The Unexpected

the-unexpected-behind-the-scenes
Alexis Diaz in progress, Photograph © Raymesh Cintron

It is always exciting to come across amazing street art, especially in unexpected places where they seem like a hidden gem. They help transform our urban environments and when done on a large scale, it can completely invigorate an area. It was within this context that The Unexpected came about, an urban art festival that takes place in Fort Smith. Over the course of the 10-day festival, streets artists from all corners of the world come to the town and transform public spaces. There are murals, exhibitions, residency programs, indoor-outdoor installations and video performances all centred around the highest quality urban and contemporary art.

This year the festival, now in it’s second edition, invited 10 artists to create new work alongside the pieces from last year. This year saw new pieces by Okuda, Faith47, Dface, Bordalo II, Jaz & Pastel, Alexis Diaz, Maser, Guido van Helten, and Cyrcle. The festival is curated by JustKids with support from 64.6 Downtown, a local non-profit. Here is a little taster of some of the amazing pieces from this year’s The Unexpected!

Guido van helten

Using the O.K. Foods feed mills as his canvas, Guido van Helten’s three massive murals explore the idea of ‘hero’ from the American wild west mythology. Speaking about the work, van Helten says:  “I was interested with this work to explore the idea of the American hero and character. Here represented is Ed a Native American from the Apache Tribe, Kristina a young African American woman who runs her own business and Gene Beckham a former employee who worked at this grain elevator for 70 years immediately after returning from the Second World War retiring last year.”

© Guido Van Helten, Photograph © Raymesh Cintron

 

Okuda ‘Universal chapel’

Spanish artist Okuda San Miguel used an abandoned building create his Universal Chapel, celebrating mankind, nature and all it’s creations. Using his signature bright colours and geometric shape, the transformed building pops out from the streets.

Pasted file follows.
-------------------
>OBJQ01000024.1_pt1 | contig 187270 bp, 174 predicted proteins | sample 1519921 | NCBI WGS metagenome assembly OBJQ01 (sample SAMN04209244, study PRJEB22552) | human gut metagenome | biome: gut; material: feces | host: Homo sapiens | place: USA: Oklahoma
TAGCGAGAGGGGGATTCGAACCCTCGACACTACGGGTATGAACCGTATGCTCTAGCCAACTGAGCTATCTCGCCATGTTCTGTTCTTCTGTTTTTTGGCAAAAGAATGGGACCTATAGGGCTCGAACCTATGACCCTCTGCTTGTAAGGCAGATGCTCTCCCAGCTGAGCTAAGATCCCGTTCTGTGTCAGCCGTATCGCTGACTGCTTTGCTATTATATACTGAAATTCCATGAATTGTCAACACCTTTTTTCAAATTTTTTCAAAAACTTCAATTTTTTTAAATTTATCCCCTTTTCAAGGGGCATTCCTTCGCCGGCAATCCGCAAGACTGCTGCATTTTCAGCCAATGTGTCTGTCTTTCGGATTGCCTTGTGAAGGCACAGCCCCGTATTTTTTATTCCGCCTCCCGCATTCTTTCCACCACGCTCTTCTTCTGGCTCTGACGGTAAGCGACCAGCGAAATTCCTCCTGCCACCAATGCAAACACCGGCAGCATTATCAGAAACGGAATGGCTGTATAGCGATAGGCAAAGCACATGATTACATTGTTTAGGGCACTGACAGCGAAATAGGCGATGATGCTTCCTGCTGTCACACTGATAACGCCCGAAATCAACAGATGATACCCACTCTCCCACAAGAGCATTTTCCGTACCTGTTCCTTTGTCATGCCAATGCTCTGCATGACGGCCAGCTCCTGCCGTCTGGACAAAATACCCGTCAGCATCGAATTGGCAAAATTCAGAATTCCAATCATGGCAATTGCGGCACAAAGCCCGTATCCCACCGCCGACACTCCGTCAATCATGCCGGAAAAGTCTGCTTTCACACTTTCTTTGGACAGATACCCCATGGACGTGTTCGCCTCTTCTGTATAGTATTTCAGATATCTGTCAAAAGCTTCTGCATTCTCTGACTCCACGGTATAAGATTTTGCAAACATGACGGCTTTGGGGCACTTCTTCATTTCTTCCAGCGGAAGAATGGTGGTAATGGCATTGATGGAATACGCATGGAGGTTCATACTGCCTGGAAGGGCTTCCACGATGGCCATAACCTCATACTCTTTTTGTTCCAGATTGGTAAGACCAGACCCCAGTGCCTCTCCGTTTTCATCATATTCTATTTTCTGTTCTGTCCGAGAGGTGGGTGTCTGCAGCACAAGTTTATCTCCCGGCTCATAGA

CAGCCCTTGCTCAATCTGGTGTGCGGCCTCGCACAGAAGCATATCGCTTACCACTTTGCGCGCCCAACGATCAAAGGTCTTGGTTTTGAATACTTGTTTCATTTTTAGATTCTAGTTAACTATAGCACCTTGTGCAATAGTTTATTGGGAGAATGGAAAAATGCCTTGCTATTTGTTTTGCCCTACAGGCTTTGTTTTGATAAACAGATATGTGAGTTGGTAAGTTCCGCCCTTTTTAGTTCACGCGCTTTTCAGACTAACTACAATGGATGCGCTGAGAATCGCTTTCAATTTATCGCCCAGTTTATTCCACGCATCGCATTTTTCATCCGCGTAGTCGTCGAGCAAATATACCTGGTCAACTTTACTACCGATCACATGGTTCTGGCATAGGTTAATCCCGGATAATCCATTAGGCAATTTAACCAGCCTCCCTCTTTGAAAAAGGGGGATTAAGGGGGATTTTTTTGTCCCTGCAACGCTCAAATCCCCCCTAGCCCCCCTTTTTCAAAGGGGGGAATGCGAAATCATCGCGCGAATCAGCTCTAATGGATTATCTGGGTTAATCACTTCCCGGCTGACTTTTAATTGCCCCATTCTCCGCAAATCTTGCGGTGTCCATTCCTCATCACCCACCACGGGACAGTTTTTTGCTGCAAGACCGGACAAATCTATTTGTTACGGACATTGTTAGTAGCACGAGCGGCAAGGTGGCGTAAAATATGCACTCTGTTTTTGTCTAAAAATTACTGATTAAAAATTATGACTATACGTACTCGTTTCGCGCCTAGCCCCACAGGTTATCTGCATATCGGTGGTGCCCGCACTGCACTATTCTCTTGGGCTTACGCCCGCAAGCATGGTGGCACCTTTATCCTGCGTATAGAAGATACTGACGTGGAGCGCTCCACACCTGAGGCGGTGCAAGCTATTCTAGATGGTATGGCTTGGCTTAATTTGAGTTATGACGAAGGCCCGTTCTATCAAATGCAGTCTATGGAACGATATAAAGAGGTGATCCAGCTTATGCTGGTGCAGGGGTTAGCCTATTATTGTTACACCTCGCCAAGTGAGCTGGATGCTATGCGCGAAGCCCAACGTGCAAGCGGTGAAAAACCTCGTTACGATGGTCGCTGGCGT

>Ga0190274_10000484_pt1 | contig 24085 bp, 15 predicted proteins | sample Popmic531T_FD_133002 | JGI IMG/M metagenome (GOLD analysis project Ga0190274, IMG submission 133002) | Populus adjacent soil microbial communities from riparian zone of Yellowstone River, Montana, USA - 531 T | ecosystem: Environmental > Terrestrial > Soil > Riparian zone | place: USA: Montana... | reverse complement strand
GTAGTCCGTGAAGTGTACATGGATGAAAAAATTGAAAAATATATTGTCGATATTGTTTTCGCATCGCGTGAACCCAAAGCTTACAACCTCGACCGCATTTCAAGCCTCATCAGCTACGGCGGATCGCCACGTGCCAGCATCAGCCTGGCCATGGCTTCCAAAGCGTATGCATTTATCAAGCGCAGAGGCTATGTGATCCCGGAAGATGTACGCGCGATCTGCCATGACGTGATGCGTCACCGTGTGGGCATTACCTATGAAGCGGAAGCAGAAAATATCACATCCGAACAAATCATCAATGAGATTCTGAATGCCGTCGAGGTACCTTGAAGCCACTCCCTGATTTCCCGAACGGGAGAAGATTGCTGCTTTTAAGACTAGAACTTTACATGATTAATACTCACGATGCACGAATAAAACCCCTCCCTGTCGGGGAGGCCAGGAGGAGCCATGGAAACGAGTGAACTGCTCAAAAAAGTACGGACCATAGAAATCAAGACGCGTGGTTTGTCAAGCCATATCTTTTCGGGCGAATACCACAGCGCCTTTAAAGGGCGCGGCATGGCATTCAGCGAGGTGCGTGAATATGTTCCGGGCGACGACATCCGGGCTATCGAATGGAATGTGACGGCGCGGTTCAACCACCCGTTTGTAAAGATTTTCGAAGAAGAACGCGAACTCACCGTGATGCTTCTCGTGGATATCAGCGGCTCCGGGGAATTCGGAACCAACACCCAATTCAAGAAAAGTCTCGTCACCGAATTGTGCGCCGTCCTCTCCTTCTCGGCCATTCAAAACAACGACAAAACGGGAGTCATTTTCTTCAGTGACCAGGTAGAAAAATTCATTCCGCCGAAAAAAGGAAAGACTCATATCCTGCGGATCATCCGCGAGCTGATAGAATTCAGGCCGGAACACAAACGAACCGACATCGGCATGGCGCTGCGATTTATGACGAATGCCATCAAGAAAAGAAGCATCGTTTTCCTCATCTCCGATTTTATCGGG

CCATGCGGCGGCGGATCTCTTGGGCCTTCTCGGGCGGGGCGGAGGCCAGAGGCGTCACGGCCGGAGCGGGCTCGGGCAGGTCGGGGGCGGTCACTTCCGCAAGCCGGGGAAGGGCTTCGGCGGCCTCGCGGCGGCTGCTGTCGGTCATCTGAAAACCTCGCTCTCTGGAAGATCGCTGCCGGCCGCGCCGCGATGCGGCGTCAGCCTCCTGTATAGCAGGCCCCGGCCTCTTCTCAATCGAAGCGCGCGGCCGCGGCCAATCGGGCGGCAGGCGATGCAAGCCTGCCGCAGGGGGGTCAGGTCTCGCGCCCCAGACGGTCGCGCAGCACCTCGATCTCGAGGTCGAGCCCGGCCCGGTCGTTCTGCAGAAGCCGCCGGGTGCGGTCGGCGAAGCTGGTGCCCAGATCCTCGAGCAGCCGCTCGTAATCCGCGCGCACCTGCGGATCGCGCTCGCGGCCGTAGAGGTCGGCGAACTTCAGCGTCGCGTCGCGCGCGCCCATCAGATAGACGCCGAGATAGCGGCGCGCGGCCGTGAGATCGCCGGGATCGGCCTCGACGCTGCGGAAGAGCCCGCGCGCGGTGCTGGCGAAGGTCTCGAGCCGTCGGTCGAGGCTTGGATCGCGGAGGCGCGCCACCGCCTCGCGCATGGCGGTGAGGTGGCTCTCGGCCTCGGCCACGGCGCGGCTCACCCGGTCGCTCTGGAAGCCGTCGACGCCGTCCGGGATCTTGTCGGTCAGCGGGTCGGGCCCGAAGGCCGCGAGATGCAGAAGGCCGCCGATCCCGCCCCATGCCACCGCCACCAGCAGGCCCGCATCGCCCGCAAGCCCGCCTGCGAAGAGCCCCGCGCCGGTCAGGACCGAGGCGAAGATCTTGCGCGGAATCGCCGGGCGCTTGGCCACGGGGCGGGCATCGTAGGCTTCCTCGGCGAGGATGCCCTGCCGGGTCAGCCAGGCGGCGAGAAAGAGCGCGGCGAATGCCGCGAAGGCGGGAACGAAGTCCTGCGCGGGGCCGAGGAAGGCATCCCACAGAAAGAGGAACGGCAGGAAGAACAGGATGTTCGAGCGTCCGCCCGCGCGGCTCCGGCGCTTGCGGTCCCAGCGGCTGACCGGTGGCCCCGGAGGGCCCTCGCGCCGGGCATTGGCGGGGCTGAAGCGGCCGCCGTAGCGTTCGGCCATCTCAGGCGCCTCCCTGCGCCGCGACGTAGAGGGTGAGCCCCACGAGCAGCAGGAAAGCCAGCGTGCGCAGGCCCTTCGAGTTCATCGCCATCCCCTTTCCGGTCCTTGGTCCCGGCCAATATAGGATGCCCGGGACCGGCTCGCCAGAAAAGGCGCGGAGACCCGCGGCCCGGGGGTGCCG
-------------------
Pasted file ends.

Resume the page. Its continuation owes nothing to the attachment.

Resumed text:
Universal Chapel © Okuda, Photograph © Raymesh Cintron


D*FACE ‘Arrows’

Arrows is one of two pieces by D*Face for this year’s festival, and his third one in the town. His mural ‘War Paint’ and arrows both refer to the city’s Native American heritage. The Choctaw Nation, an Oklahoma based tribe, helped create authentic designs, as well as providing historical context.

Arrows Installation © D*Face, Photograph © Zane Cash


B0RDALO II ‘FOX’

‘Fox’ sits alongside ‘Opossum’ as two pieces created by B0rdalo II this year. Using salvaged objects, trash and recycled materials sources from the local junkyard, B0rdalo has reused what others have chucked. His resulting sculptures are stunning. With a car as body, ‘Fox’ lays down on a patch of green. Bringing attention to our culture of waste and pollution the objects he uses to fashion his animals are sometimes the very items that threaten their existence.

Fox © B0rdalo II, Photograph © Raymesh Cintron


Faith47 ‘royal spirits’

South African artist Faith47 painted a mural of two tigers approaching, entitled ‘Royal Spirits’. Aptly names, the two creatures look majestic and powerful as they come towards the viewer.

Royal Spirits © Faith47, Photograph © Raymesh Cintron


Alexis Diaz

This pieces by Alexis Diaz was the opening piece of The Unexpected, appearing at an unexpected location in Fayetteville, a neighbouring town. The owl, with an eye embedded in it’s chest, sits silent and watchful looking out over passersby.  

© Alexis Diaz, Photograph © Raymesh Cintron